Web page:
Gardening with the Right Fertilizer | Alpacas of Montana


Gardening with the Right Fertilizer

  • 4 min read

According to the Gallup Gardening Survey, less than half of the country’s home gardeners use any kind of fertilizer on their lawns or gardens. What’s unfortunate about this statistic is that it means gardeners aren’t getting as many flowers or as much produce as they should. And they’re probably struggling with disease and insect problems that could be avoided.

potted plants in brown flower pots

Well-fed plants are healthier, more productive and more beautiful.

All plants need certain nutrients.  There are 16 essential elements for plant growth. The primary elements are nitrogen, phosphorous, and potassium. When you look at a fertilizer bag and see three numbers, those three numbers relate to those three macronutrients, in that order. All of the other 13 elements are called micronutrients. These 13 are very important also, just needed in smaller amounts.

Vegetables differ in their fertilizer requirements. Leafy greens like mustard, turnips, collards, cabbage, and spinach are heavy users of nitrogen. Broccoli and sweet corn also require more nitrogen than some other vegetables. While nitrogen is important to the plant growth of fruit and root vegetables, phosphorus and potash are important to the proper development of roots and seeds. Peanuts, southern peas, and beans get nitrogen from the air and do not require heavy nitrogen fertilization. Over-fertilizing these vegetables with nitrogen causes excessive growth of leaves at the expense of the fruit. 

As your plants grow, they absorb nutrients and leave the soil less fertile. Slow release organic fertilizers give plants an ongoing application of food. This is good for the plant. These slow release fertilizers are released at different lengths of time depending on what type you get. Release rates depend on the fertilizer having a coating and how thick the coating is. Slow release fertilizers are good for house plants. Care needs to be taken for certain plants such as trees, because the slow release fertilizer will keep them growing too long out of season. One advantage to slow release fertilizers is that they don’t have to be applied very often.

hands full of brown compost dirt over green grass

Organic fertilizers such as Alpaca Compost conditions the soil and is a slow release fertilizer.

The simplest way to distinguish between compost and fertilizer is to remember this: Compost feeds the soil and fertilizer feeds the plants.

Compost energizes the soil food web, which is made up of microscopic bacteria and fungi, along with earthworms, crickets, and many other life forms. Many fungi form symbiotic, or mutually rewarding, partnerships with plant roots, making it possible for vegetables to feed themselves more efficiently. Research shows that compost enhances the ability of tomatoes and other vegetables to stand up to common diseases and may improve their flavor and nutrition, too. Compost also helps the soil retain moisture.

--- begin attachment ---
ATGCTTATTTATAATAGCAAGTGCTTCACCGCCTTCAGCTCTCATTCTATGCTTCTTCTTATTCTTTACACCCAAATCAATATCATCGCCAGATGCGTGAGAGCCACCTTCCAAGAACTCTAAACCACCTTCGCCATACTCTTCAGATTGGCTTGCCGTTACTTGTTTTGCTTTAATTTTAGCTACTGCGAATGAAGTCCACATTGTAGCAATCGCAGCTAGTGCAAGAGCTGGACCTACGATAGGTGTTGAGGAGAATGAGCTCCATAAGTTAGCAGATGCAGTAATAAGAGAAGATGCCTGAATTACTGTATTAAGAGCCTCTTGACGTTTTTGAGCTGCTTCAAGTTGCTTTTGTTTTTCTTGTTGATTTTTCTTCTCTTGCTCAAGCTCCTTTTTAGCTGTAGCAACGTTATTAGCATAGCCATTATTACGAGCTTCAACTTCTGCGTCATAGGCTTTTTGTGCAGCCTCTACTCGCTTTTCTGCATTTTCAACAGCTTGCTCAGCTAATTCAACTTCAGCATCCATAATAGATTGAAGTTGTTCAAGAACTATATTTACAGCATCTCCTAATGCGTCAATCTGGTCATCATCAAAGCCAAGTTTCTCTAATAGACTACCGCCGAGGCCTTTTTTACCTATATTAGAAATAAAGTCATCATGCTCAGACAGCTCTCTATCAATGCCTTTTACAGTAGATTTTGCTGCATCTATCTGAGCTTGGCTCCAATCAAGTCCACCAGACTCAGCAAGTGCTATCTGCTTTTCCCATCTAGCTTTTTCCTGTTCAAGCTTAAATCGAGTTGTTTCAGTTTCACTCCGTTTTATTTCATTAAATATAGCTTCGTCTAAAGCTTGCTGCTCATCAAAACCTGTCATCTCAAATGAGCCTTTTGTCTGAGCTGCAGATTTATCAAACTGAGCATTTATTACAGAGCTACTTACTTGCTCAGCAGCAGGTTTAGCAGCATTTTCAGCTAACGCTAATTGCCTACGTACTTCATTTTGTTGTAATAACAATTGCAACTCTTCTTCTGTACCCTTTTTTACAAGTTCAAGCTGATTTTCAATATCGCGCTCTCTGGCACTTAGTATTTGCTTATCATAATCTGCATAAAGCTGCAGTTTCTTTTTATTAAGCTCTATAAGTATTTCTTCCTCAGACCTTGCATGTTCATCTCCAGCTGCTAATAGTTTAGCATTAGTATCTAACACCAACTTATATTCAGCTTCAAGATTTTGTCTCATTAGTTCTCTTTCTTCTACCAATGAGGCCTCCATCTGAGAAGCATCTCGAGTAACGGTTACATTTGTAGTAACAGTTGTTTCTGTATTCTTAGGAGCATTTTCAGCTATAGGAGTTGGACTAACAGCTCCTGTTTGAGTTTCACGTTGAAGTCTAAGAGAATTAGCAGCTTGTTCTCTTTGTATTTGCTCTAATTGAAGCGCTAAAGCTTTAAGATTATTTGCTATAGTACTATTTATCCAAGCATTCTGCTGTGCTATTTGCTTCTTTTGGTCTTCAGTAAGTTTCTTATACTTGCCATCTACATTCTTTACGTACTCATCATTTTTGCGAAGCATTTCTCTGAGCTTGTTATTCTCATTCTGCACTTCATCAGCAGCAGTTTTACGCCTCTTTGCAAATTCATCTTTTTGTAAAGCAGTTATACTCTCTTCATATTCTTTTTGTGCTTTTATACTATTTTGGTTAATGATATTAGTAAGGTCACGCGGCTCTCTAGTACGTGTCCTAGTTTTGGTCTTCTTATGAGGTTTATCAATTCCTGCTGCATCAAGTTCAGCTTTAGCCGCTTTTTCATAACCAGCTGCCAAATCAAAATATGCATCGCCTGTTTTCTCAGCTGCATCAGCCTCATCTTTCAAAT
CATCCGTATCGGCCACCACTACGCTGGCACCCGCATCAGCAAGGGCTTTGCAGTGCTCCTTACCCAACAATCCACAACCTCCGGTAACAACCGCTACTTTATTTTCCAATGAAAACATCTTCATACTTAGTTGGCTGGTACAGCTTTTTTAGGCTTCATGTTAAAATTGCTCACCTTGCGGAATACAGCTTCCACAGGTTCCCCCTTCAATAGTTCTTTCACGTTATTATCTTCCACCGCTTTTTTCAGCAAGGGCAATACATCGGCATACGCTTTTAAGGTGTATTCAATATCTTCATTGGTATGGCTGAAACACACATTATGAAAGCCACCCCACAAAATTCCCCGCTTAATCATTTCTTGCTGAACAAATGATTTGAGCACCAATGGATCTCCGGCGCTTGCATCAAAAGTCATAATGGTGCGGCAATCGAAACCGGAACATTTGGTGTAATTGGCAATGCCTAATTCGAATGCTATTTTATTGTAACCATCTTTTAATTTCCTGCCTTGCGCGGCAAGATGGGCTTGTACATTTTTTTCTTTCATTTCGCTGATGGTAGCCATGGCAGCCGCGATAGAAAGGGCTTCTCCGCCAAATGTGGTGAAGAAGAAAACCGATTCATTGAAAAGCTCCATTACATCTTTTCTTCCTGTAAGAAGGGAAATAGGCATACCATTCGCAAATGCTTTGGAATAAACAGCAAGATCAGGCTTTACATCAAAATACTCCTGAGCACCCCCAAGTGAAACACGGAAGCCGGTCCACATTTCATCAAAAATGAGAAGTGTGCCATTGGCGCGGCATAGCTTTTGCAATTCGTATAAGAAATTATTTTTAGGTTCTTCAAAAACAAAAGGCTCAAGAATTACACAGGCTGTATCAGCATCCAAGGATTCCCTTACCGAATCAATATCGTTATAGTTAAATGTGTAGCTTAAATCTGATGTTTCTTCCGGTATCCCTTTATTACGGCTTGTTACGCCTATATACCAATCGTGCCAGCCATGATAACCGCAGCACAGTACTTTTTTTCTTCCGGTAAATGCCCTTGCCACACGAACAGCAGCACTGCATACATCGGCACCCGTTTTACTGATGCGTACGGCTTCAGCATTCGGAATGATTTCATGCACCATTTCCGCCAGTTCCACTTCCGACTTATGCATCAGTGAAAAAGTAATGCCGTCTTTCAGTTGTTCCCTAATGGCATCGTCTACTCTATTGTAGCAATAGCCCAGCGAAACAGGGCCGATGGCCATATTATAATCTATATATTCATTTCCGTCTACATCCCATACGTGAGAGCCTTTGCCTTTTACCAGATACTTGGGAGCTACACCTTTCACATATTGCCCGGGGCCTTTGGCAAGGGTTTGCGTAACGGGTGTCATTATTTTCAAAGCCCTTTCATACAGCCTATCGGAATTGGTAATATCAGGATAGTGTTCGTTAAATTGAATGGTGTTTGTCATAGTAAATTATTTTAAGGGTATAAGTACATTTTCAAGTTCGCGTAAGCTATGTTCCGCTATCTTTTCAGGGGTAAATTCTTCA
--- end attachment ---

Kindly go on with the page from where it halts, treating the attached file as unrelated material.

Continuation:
Fertilizer adds to the soil’s nutrient supply, but instead of feeding the soil food web, the ingredients in fertilizers are intended to meet the needs of fast-growing plants. While recommended amounts of compost can be quite general, fertilizer application rates are based on the needs of plants. Organic fertilizers have been shown to be friendlier to the soil food web compared to synthetic fertilizers. Chemical fertilizer can also feed composting, but continual use may throw soil chemistry out of balance and discourage microbes.

Compost and organic fertilizers can work together. The organic matter in compost sponges up the fertilizer nutrients until they are needed by plants. Compost also provides many nutrients that plants need in small amounts, such as boron. You can use fertilizer without compost, but why miss an opportunity to increase your soil’s fertility and its ability to hold moisture? Soil that is regularly amended with compost becomes wonderfully dark and crumbly and often requires much less fertilizer compared to soil that has not yet benefited from regular helpings of compost.

white flower surrounded by green leaves in a garden using compost as fertilizer

When properly used, fertilizers are extremely valuable in obtaining good gardening results. However, fertilizers cannot correct or improve poor soil structure that requires additions of organic matter. Nor can it compensate for an incorrect pH or unfavorable weather conditions. Choosing inappropriate vegetable cultivars, and not practicing weed or pest control cannot be corrected by applying fertilizers. The use of fertilizers is just one of a number of integrated gardening practices that lead to gardening success.

pink blooming tulips in a pot

To build the long-term health and fertility of your soil, we recommend using organic fertilizers. Supplementing with a water-soluble alpaca tea fertilizer ensures that your plants have the nutrients they need when they’re in active growth. The term organic matter indicates the amount of combustible compounds present but not the degree of breakdown. The effect of raw compost upon soil is quite different from that of a humified compost.  It is the skillful and experienced compost manufacturer’s aim to produce a compost with a high organic matter content in a well broken-down state (humified), but not in an extreme state of mineralization. 


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